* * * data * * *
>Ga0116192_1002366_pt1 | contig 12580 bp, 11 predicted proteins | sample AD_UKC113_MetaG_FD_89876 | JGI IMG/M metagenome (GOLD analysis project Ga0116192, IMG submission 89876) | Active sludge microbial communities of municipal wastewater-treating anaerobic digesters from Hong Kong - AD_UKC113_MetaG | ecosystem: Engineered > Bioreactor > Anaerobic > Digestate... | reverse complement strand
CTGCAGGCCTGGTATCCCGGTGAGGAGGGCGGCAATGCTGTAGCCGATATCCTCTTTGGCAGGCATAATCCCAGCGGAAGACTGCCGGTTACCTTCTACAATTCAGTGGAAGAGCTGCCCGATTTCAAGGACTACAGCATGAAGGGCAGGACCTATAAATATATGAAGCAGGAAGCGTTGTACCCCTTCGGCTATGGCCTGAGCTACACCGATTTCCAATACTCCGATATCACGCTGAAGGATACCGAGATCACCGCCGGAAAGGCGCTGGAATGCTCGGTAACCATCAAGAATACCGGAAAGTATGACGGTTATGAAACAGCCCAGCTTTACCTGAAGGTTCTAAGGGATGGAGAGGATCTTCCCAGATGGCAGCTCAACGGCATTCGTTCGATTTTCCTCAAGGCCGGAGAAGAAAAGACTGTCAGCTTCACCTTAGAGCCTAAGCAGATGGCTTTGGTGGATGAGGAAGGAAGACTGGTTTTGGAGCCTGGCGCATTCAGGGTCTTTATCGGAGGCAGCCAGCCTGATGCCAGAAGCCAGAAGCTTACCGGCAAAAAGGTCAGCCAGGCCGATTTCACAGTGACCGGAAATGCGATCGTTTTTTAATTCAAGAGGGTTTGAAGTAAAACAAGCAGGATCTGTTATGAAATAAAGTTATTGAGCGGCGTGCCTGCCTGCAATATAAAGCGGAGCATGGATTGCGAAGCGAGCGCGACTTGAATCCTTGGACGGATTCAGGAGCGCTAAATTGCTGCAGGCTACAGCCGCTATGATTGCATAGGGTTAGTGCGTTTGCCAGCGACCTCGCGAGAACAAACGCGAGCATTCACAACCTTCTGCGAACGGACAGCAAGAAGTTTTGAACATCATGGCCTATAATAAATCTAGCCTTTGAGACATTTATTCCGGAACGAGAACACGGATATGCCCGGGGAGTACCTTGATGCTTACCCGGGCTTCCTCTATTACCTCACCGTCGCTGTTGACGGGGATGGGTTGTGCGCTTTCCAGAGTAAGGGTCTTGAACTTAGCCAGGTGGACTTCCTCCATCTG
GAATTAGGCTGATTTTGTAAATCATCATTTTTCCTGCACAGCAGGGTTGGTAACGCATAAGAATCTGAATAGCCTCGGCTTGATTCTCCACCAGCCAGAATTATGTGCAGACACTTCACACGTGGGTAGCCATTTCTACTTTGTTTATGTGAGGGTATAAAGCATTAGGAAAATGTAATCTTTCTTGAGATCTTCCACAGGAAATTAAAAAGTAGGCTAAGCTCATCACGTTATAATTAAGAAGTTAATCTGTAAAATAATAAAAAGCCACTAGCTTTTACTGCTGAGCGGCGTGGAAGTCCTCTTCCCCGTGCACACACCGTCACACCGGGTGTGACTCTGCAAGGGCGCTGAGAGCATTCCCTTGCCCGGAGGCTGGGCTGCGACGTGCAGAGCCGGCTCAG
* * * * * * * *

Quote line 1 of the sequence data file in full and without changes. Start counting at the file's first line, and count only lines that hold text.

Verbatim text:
>Ga0116192_1002366_pt1 | contig 12580 bp, 11 predicted proteins | sample AD_UKC113_MetaG_FD_89876 | JGI IMG/M metagenome (GOLD analysis project Ga0116192, IMG submission 89876) | Active sludge microbial communities of municipal wastewater-treating anaerobic digesters from Hong Kong - AD_UKC113_MetaG | ecosystem: Engineered > Bioreactor > Anaerobic > Digestate... | reverse complement strand